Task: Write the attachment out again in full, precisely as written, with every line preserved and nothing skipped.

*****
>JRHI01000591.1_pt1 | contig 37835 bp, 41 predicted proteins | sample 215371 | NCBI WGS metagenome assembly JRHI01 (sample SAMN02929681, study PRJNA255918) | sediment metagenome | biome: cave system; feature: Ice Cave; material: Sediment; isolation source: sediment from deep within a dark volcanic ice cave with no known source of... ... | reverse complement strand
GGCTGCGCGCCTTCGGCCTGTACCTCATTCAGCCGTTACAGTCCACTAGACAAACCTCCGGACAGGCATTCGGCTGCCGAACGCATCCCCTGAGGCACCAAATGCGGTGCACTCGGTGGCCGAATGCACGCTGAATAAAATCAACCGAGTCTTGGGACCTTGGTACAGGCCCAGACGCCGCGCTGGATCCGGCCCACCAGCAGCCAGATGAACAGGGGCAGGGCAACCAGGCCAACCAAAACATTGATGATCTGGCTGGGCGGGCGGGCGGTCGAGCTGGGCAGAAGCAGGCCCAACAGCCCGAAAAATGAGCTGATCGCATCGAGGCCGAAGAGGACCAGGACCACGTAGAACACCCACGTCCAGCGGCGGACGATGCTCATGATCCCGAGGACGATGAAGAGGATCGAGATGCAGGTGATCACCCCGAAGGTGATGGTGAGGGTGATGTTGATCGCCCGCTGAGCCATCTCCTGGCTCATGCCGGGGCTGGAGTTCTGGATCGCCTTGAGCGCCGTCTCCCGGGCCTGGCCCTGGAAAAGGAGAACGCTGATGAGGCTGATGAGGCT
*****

>JRHI01000591.1_pt1 | contig 37835 bp, 41 predicted proteins | sample 215371 | NCBI WGS metagenome assembly JRHI01 (sample SAMN02929681, study PRJNA255918) | sediment metagenome | biome: cave system; feature: Ice Cave; material: Sediment; isolation source: sediment from deep within a dark volcanic ice cave with no known source of... ... | reverse complement strand
GGCTGCGCGCCTTCGGCCTGTACCTCATTCAGCCGTTACAGTCCACTAGACAAACCTCCGGACAGGCATTCGGCTGCCGAACGCATCCCCTGAGGCACCAAATGCGGTGCACTCGGTGGCCGAATGCACGCTGAATAAAATCAACCGAGTCTTGGGACCTTGGTACAGGCCCAGACGCCGCGCTGGATCCGGCCCACCAGCAGCCAGATGAACAGGGGCAGGGCAACCAGGCCAACCAAAACATTGATGATCTGGCTGGGCGGGCGGGCGGTCGAGCTGGGCAGAAGCAGGCCCAACAGCCCGAAAAATGAGCTGATCGCATCGAGGCCGAAGAGGACCAGGACCACGTAGAACACCCACGTCCAGCGGCGGACGATGCTCATGATCCCGAGGACGATGAAGAGGATCGAGATGCAGGTGATCACCCCGAAGGTGATGGTGAGGGTGATGTTGATCGCCCGCTGAGCCATCTCCTGGCTCATGCCGGGGCTGGAGTTCTGGATCGCCTTGAGCGCCGTCTCCCGGGCCTGGCCCTGGAAAAGGAGAACGCTGATGAGGCTGATGAGGCT